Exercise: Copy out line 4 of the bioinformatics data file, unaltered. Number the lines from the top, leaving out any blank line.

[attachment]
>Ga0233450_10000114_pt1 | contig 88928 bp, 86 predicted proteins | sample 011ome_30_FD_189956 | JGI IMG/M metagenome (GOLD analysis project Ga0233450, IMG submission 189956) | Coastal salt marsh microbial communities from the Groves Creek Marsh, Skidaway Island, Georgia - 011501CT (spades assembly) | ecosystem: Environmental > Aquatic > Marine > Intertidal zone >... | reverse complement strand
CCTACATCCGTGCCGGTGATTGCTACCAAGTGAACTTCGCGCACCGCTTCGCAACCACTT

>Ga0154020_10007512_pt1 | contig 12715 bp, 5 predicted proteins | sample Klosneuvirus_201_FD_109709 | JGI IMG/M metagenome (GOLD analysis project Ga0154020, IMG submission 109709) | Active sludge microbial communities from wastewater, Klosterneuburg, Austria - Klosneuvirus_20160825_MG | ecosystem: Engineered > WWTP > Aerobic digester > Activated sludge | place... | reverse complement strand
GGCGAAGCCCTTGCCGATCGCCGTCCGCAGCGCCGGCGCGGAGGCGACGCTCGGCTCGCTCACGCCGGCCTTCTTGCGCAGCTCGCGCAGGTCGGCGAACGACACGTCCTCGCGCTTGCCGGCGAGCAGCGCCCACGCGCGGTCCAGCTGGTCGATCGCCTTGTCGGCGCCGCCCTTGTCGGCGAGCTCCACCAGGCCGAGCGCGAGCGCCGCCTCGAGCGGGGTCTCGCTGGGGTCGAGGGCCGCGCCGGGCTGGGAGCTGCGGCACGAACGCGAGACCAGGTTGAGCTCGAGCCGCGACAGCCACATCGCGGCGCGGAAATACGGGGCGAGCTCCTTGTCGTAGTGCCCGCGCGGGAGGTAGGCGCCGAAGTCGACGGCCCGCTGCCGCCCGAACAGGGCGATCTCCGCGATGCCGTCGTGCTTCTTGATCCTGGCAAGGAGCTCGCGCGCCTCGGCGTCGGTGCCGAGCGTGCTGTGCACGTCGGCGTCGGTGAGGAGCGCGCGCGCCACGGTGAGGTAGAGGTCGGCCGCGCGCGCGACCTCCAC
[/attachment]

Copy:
GGCGAAGCCCTTGCCGATCGCCGTCCGCAGCGCCGGCGCGGAGGCGACGCTCGGCTCGCTCACGCCGGCCTTCTTGCGCAGCTCGCGCAGGTCGGCGAACGACACGTCCTCGCGCTTGCCGGCGAGCAGCGCCCACGCGCGGTCCAGCTGGTCGATCGCCTTGTCGGCGCCGCCCTTGTCGGCGAGCTCCACCAGGCCGAGCGCGAGCGCCGCCTCGAGCGGGGTCTCGCTGGGGTCGAGGGCCGCGCCGGGCTGGGAGCTGCGGCACGAACGCGAGACCAGGTTGAGCTCGAGCCGCGACAGCCACATCGCGGCGCGGAAATACGGGGCGAGCTCCTTGTCGTAGTGCCCGCGCGGGAGGTAGGCGCCGAAGTCGACGGCCCGCTGCCGCCCGAACAGGGCGATCTCCGCGATGCCGTCGTGCTTCTTGATCCTGGCAAGGAGCTCGCGCGCCTCGGCGTCGGTGCCGAGCGTGCTGTGCACGTCGGCGTCGGTGAGGAGCGCGCGCGCCACGGTGAGGTAGAGGTCGGCCGCGCGCGCGACCTCCAC